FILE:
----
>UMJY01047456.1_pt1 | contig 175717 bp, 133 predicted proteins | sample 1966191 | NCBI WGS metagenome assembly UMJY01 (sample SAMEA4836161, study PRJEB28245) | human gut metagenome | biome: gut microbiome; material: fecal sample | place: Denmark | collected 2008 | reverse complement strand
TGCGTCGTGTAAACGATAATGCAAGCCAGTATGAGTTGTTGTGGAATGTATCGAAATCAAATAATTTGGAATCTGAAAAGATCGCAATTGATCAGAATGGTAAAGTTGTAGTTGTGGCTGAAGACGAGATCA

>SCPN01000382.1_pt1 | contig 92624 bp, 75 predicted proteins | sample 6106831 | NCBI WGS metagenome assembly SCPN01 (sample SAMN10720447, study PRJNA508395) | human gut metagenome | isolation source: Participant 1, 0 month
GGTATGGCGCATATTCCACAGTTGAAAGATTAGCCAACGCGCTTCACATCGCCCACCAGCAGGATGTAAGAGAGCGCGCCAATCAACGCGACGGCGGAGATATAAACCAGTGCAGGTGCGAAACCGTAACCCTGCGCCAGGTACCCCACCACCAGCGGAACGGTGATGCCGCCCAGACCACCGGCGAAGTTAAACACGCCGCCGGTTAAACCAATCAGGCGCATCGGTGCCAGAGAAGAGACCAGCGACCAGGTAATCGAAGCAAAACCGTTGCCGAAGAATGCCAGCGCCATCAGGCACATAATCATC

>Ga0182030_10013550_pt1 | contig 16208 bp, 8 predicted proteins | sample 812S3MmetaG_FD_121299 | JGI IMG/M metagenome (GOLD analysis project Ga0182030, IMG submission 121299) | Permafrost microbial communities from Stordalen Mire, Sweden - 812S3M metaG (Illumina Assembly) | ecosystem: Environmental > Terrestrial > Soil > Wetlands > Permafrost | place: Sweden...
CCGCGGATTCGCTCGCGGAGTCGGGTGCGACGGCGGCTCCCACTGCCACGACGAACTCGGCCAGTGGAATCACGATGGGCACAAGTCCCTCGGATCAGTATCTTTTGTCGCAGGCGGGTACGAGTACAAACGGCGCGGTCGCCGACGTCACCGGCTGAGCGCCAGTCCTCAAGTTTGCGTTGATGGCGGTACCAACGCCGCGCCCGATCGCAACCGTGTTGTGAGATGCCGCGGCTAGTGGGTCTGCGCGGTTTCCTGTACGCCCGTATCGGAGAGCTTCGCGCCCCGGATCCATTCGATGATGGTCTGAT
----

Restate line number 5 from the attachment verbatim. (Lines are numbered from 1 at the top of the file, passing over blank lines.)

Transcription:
>Ga0182030_10013550_pt1 | contig 16208 bp, 8 predicted proteins | sample 812S3MmetaG_FD_121299 | JGI IMG/M metagenome (GOLD analysis project Ga0182030, IMG submission 121299) | Permafrost microbial communities from Stordalen Mire, Sweden - 812S3M metaG (Illumina Assembly) | ecosystem: Environmental > Terrestrial > Soil > Wetlands > Permafrost | place: Sweden...